Where there’s a will, there’s a way–but what if there’s no will left in you? Or what if you had lots of it at the start, but barely have anything left now?
Humanity has been both enamoured with and tortured by the strength of his willpower for millennia. We know that anything worth having won’t come easy; any worthwhile success necessitates the exercise of good self-discipline in foregoing current wants for the promise of the future. Knowing this, though, hasn’t made practicing it any easier over the ages.
Yet it remains the cornerstone of progress and growth. Learning how to take control of your life—your decisions, your thoughts, your body, and your sense of self— is integral in the pursuit of mastering self-control.
That requires, though, that you understand the mechanics of willpower in the first place. Why does self-control seem to come so naturally for some and not others? What gives the most self-disciplined amongst us the ability to consistently forego current wants for the promise of a brighter future, and why do ill-disciplined people struggle to do the same thing?
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Does willpower function like a muscle that gets overstretched when it’s strained too much and too often? Or is it more like an infinitely self-replenishing well within each of us that we can draw on at any time?
For decades, the prevailing understanding, based on psychological research at the time, was based on the theory of ego depletion. It held that self-discipline is a finite resource; we can only use so much of it before we run out and have to refuel.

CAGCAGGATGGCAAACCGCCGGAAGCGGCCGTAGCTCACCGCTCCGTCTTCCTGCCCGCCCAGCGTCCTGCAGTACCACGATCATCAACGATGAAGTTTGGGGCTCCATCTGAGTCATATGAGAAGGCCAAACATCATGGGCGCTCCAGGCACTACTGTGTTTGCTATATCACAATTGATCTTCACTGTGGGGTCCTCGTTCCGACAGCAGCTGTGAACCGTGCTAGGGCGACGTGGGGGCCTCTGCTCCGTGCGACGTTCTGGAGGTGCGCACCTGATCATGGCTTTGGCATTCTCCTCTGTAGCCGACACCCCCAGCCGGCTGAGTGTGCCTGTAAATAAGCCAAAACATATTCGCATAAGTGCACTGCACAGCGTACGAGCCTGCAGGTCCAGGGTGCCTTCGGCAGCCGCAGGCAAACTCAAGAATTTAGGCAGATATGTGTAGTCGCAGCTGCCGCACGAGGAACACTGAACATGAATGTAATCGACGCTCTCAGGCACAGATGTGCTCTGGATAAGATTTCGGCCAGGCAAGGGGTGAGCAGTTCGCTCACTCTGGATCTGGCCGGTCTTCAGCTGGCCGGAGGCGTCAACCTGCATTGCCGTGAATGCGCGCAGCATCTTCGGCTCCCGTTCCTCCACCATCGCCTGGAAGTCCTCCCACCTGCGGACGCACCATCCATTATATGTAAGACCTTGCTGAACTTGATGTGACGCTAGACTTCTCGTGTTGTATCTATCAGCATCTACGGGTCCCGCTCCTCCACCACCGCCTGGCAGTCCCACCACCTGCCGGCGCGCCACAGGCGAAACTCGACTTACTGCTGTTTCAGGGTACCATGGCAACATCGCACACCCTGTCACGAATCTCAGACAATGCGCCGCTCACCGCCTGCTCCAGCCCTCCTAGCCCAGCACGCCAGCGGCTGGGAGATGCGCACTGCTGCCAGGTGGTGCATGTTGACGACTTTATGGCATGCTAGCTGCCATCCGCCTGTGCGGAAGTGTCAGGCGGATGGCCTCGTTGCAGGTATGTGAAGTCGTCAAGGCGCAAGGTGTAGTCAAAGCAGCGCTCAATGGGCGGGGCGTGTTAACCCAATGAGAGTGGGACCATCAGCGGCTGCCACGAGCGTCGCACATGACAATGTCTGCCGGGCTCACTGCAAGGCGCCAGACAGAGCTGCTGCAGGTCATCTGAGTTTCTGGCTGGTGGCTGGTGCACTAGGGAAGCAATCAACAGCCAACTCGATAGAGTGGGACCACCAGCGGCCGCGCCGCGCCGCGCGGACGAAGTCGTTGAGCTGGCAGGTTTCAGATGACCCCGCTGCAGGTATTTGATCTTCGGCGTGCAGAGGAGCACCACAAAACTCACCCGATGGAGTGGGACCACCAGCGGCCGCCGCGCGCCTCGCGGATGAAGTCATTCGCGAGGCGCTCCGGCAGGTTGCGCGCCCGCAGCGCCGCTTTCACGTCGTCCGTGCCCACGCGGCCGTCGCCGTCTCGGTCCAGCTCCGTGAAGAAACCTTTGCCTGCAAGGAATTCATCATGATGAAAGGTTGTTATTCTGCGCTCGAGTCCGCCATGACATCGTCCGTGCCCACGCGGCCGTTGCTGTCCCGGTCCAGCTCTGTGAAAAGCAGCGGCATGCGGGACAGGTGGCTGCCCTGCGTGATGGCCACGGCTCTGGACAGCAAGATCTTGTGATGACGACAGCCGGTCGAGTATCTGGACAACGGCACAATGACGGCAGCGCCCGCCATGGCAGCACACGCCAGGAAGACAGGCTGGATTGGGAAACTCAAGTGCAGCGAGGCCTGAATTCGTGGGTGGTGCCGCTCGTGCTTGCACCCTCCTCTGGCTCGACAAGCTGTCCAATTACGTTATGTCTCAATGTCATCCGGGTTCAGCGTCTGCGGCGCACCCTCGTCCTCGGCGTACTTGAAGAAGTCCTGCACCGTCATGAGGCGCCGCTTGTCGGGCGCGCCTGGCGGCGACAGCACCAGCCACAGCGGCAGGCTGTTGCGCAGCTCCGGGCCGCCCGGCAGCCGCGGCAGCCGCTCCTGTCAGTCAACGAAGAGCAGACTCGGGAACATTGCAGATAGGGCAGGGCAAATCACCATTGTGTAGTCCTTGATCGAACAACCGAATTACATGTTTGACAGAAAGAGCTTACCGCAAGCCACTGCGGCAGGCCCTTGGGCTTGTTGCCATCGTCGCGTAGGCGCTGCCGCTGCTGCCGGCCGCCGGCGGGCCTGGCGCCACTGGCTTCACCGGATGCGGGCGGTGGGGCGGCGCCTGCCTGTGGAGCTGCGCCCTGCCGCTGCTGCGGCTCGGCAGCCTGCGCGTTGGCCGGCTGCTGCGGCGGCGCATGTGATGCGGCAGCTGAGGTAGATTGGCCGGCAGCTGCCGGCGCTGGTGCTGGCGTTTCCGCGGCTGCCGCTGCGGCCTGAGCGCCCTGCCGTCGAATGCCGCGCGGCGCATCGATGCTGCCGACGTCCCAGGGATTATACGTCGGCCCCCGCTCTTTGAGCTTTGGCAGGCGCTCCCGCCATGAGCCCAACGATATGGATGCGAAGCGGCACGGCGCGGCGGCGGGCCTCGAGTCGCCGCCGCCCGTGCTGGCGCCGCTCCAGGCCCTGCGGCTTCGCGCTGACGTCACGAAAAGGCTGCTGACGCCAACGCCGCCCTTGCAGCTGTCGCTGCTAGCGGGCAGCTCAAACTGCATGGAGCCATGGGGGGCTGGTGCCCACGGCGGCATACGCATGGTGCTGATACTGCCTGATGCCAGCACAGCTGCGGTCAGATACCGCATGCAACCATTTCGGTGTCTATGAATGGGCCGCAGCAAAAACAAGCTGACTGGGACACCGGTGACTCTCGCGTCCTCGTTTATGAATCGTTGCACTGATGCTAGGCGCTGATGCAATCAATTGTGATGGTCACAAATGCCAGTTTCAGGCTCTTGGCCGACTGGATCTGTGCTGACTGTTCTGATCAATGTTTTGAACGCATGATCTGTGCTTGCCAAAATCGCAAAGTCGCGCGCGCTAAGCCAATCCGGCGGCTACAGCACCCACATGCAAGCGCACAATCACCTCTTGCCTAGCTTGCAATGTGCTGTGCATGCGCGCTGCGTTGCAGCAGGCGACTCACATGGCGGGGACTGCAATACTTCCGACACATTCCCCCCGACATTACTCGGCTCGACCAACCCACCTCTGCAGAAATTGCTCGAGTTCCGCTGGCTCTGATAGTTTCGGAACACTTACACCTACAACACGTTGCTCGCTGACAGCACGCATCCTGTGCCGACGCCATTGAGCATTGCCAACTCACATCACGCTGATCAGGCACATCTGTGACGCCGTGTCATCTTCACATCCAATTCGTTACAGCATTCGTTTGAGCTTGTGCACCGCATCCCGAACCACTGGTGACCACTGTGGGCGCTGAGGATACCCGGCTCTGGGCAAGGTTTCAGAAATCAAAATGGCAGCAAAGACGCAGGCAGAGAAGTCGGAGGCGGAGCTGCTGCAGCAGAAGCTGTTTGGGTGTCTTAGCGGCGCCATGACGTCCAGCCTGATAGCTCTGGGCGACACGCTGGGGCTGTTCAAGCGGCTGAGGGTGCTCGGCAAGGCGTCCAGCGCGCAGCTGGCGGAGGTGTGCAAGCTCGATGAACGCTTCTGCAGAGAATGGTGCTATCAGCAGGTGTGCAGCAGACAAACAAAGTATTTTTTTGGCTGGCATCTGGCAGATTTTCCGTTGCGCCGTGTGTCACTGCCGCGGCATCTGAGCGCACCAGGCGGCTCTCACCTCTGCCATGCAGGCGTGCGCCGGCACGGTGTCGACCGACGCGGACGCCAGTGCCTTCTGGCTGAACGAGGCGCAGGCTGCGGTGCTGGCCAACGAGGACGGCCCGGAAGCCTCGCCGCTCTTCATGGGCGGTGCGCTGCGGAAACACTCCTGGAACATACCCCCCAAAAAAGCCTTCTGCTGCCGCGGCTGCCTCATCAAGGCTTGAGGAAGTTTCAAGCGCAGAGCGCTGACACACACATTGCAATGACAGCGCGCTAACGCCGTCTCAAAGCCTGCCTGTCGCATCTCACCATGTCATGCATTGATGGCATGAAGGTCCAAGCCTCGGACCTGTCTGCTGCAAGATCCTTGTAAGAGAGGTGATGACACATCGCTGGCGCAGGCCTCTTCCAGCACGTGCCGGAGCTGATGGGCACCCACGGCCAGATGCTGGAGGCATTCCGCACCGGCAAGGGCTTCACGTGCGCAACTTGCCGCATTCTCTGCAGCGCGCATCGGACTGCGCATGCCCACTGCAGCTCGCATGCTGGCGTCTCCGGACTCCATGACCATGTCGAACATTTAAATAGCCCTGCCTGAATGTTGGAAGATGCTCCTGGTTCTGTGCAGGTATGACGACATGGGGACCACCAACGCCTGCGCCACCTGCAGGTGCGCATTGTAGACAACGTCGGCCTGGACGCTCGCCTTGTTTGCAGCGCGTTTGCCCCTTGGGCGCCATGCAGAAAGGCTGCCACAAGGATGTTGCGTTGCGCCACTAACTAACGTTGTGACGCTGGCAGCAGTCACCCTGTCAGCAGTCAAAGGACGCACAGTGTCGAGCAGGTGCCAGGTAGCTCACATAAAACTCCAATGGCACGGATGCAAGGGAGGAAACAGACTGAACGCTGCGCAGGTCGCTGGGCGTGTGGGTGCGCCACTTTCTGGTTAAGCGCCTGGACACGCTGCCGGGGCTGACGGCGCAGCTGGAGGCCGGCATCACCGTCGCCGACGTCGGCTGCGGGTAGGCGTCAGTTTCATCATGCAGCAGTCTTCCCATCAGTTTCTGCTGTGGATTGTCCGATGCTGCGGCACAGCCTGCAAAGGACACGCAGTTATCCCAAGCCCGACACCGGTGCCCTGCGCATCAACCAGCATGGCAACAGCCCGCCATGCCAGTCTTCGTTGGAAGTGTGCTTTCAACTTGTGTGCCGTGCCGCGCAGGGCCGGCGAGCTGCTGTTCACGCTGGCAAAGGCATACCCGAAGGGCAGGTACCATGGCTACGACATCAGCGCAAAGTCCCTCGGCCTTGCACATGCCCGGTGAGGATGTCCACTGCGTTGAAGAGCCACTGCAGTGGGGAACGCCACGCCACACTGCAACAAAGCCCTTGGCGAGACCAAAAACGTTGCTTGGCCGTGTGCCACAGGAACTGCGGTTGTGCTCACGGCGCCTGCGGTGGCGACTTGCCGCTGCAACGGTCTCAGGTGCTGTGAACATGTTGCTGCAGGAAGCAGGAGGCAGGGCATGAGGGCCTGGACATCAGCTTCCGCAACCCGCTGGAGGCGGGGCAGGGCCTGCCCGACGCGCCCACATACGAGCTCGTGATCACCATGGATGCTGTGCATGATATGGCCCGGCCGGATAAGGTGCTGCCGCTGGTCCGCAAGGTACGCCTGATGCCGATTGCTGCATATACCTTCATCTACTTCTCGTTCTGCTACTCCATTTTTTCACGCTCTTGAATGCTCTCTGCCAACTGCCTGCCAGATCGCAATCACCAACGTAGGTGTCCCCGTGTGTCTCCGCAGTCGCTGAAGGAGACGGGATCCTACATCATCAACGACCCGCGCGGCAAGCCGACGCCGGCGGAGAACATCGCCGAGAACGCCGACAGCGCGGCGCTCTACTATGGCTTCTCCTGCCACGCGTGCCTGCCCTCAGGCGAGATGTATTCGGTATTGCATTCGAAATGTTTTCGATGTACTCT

From this perspective, it explains why things like new years’ resolutions are so hard to keep. When you run out of willpower, maintaining a positive behavioural change in the long-term is more challenging than attaining it in the present.
In recent years, though, a growing number of psychologists have published work disputing this theory. Stanford psychologist Carol Dweck, for example, found that whether or not you run out of self-control depends on how you perceive willpower. In other words, if you believe that you only have a certain amount of willpower, you’ll run out of steam after a while. Conversely, if you don’t see it this way, you’ll exercise better self-control.
As it turns out, in the pursuit of your goals, how you conceive of self-discipline matters more than the amount of it you objectively have. Whether you want to make a habit of running 6km thrice a week or stop using your phone so much and read more books instead, the magic all happens in your head.
The thing about willpower, though, is that it’s primarily fuelled by a commitment to delayed gratification. For example, instead of going out on a Saturday night, you choose to stay home and work on your side hustle because you know it will pay off more in the long term.
However, the problem facing most of us is that we’re much more used to instant gratification. Because of the wonders of one-click shopping and Googling, among others, our minds are much more accustomed to receiving immediate rewards when we have a particular craving. Want lunch, but it’s too hot outside to go out? Order in. Bored to bits at home? Playstation and Netflix will fix that.
In other words, we consistently choose current enjoyment over future benefits. It even applies to interpersonal conflict at well.
Say you have a passive-aggressive co-worker who’s been getting on your nerves a lot lately. At some point, you decide enough is enough. Choosing instant gratification here means indulging your irritation, becoming aggressive and highly confrontational. You may even retaliate in equal measure.
Conversely, adhering to delayed gratification means pursuing a more constructive approach to the situation, one that confronts the problem without jeopardising the working relationship between the two of you.
To compound the situation, people so often think that self-discipline and enjoyment can’t go hand in hand. This, however, works against us. The human brain is wired to seek continual pleasure in all of life’s pursuits. That’s why bad habits are so easy to pick up and so hard to drop; most of the time, switching to good habits doesn’t seem enjoyable.
Research has shown that people who are more self-disciplined don’t simply have more willpower than others. Rather, they tend not to encounter as many temptations as others because they mostly enjoy exercising self-control. As it turns out, self-discipline becomes much easier when you throw enjoyment into the mix.